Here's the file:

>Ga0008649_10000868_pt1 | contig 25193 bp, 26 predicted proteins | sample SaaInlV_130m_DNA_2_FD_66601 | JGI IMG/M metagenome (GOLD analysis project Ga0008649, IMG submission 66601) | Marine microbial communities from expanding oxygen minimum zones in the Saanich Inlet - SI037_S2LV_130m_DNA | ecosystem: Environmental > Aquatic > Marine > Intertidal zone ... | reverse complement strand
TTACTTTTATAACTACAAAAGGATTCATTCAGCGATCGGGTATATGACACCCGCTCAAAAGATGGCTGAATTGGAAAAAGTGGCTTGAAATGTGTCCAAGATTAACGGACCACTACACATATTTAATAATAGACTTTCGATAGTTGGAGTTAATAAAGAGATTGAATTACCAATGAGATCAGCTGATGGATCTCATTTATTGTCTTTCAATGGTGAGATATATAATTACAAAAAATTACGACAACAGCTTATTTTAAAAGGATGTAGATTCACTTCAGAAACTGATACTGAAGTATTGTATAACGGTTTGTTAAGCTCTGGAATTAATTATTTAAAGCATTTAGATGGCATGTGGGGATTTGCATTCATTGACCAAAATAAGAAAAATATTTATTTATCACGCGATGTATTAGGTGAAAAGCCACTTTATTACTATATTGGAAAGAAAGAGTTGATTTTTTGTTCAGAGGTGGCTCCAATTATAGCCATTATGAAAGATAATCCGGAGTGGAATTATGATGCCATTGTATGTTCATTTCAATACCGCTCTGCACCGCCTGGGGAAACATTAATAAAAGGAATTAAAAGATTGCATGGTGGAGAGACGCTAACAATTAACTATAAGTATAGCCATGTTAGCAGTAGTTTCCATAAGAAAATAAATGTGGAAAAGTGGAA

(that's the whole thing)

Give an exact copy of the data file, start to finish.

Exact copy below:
>Ga0008649_10000868_pt1 | contig 25193 bp, 26 predicted proteins | sample SaaInlV_130m_DNA_2_FD_66601 | JGI IMG/M metagenome (GOLD analysis project Ga0008649, IMG submission 66601) | Marine microbial communities from expanding oxygen minimum zones in the Saanich Inlet - SI037_S2LV_130m_DNA | ecosystem: Environmental > Aquatic > Marine > Intertidal zone ... | reverse complement strand
TTACTTTTATAACTACAAAAGGATTCATTCAGCGATCGGGTATATGACACCCGCTCAAAAGATGGCTGAATTGGAAAAAGTGGCTTGAAATGTGTCCAAGATTAACGGACCACTACACATATTTAATAATAGACTTTCGATAGTTGGAGTTAATAAAGAGATTGAATTACCAATGAGATCAGCTGATGGATCTCATTTATTGTCTTTCAATGGTGAGATATATAATTACAAAAAATTACGACAACAGCTTATTTTAAAAGGATGTAGATTCACTTCAGAAACTGATACTGAAGTATTGTATAACGGTTTGTTAAGCTCTGGAATTAATTATTTAAAGCATTTAGATGGCATGTGGGGATTTGCATTCATTGACCAAAATAAGAAAAATATTTATTTATCACGCGATGTATTAGGTGAAAAGCCACTTTATTACTATATTGGAAAGAAAGAGTTGATTTTTTGTTCAGAGGTGGCTCCAATTATAGCCATTATGAAAGATAATCCGGAGTGGAATTATGATGCCATTGTATGTTCATTTCAATACCGCTCTGCACCGCCTGGGGAAACATTAATAAAAGGAATTAAAAGATTGCATGGTGGAGAGACGCTAACAATTAACTATAAGTATAGCCATGTTAGCAGTAGTTTCCATAAGAAAATAAATGTGGAAAAGTGGAA